Even comic books have a level of silliness that shouldn’t be crossed.
Greg Pak’s Batman/Superman explores a superhero knockdown, dragout fight, but with the heroes as nothing more than puppets of a virtual reality fighting system developed by the Toymaster. Everyday people control Batman while Superman is left with the moral conundrum of stopping Batman at the expense of killing him, or letting Batman beat him senseless in order to keep Bruce alive.
If this is meant to have a serious emotional impact, it fails to do so. Pak wants to create a level of humanity for his tale, namely through a woman whose bad day gets worse before our eyes, but I really couldn’t care less. Nothing in the comic is engaging enough to keep the reader attuned to the story. The woman eventually decides to take her frustrations out on Superman by joining into Toymaster’s virtual reality scheme. This moment is important because of its role in the climax of the story, but it really feels like a throwaway point as its mawkish note is a big pill to swallow.
The characterization is also so over the top that the comic is like an imitation of the characters rather than a good representation of them. Clark’s exaggerated altruism is saccharine to the point of silliness, and when he and even Bruce’s brooding nature feels forced. These are caricatures of heroes rather than solid representations.
The art fares no better. Brett Booth’s pencils are solid, but not unique. They get the job done, but given the epic scope of the finale, they’re not very dynamic. Faces are inconsistent, and the excessive shading, meant to create a sleek style, is distracting for how metallic it makes everything look. The finishes are polished, to say the least, but they lack something that makes them alluring.
Meant to be a solid conclusion, Batman/Superman #5 fails to deliver. Its bland emotional core is too heavy handed to have a lasting impact, and for a comic starring two of DC’s heaviest hitters, the story fails to capitalize on the trademark. Instead, we’re given a comic starring Batman and Superman, but one that isn’t worthy of their presence.
Deadpool: The Gauntlet #1
Written by Brian Posehn and Gerry Duggan
Art by Reilly Brown and Jim Charalampidis
Lettering by Joe Sabino
Published by Marvel Comics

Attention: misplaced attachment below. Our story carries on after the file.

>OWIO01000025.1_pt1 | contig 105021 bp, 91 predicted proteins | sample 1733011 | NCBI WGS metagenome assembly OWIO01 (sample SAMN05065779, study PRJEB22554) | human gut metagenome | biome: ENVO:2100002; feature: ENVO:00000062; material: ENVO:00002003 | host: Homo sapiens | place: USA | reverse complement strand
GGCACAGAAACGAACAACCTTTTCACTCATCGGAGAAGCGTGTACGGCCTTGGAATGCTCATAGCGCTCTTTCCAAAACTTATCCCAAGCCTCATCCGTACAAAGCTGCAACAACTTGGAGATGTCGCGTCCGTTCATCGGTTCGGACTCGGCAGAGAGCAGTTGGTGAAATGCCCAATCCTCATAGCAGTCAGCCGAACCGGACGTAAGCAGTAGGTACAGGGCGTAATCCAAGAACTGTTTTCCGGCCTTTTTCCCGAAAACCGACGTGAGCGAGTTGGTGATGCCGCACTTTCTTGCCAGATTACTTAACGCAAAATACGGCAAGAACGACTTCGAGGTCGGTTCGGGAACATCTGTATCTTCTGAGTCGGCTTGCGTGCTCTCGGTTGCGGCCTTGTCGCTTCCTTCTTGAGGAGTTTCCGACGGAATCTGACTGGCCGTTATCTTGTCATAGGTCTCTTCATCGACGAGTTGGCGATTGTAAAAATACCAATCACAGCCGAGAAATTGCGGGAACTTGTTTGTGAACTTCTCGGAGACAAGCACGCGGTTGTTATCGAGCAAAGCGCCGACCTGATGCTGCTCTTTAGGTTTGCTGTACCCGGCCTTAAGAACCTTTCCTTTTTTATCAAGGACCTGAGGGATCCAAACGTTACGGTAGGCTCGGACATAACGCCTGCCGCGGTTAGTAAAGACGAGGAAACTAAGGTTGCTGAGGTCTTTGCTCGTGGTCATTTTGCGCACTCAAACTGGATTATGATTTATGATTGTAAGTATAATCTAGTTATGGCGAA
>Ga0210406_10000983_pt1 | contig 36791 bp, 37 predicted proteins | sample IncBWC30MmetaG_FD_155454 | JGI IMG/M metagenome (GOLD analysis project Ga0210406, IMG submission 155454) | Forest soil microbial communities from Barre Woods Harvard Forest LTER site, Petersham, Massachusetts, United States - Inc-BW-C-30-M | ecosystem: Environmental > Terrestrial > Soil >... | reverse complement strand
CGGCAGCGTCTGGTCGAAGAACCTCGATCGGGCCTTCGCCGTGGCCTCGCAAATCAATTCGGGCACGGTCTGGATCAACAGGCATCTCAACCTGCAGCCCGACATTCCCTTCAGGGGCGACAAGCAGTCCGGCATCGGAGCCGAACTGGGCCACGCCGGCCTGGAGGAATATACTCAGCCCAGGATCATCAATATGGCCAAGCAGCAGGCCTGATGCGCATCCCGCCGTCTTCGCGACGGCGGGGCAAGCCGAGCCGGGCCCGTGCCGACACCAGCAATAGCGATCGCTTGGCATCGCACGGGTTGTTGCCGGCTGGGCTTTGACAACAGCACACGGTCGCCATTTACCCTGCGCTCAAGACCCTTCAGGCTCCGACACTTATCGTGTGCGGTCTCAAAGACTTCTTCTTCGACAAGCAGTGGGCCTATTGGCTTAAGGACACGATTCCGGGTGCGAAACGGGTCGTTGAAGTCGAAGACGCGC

Review by Marlene Bonnelly
‘Rama Rating: 8 out of 10
How many comics do you know with a theme song?
Deadpool: The Gauntlet #1 is innovative in a few ways other than sporting its own tune. First and foremost, it’s backwards in terms of publishing. The issue is only available for purchase digitally, with print copies planned as promotional items next week. The format of the issue will be interesting to see in the physical space, considering how Brown has laid out pages—or the lack thereof. Instead of a normal page cut into a storyboard, we experience the book panel by panel through a forced “guided view” already popular in the comiXology application. Sometimes the difference between panels is subtle: the background remains the same, but an element in the foreground (a character, a helicopter) moves. Sometimes we’re presented with a close-up that zooms out to an entire scene. Sometimes the scene jumps to an entirely different viewpoint, not unlike in a standard comic. This is a technique Brown utilized in his creator-owned series Power Play, and I’m overjoyed to see that it’s carried over into the mainstream market. Reading in such a way creates the sensation that we’re not quite reading a comic but not quite watching a movie. Coupled with a catchy score by editor Jordan D. White in the background, you’ve got yourself the ultimate Deadpool experience.
The creative team behind this particular series has plenty of experience with our favorite, mindless mercenary. Writers Posehn and Duggan, who took over the Deadpool title two years ago for the Marvel NOW! relaunch, enjoy injecting a healthy dose of humor into as many scenes as possible. The antics are so numerous, in fact, that they feel a little forced and campy at times, with some jokes likely sailing right over readers’ heads. There is a somber undercurrent, however, as Deadpool’s uncharacteristically serious self-reflection peppers the issue. It seems Mr. Wilson might be indulging in his usual fare of dangerous action stunts and stabbing in an effort to escape troubles he encountered elsewhere in the world… troubles that have him on edge. Count on Deadpool to distract himself by getting shot in the chest in London.
Brown’s art lends itself really well to the movie-like format, with clean lines that make transitions seamless. He also draws one of my favorite Deadpools: angular, expressive and dynamic. Even when Wade is doing nothing but smiling—such as his one de-masking scene in this issue—he comes across as full of life and humor. Brown’s talent shines especially brightly in the credits, which are styled after a classic 007 opening, complete with foxy ladies, spotlights and a touch of signature violence. It’s during this sequence that we are introduced to the theme song, from Deadpool to Deadpool about Deadpool (and featuring some of his favorite Mexican foodstuffs). I’m not sure if it was because of all the extra clicking involved in reading with this “guided view,” but I fully expected the finale to come shortly afterward. As it turned out, the real story hadn’t even begun yet!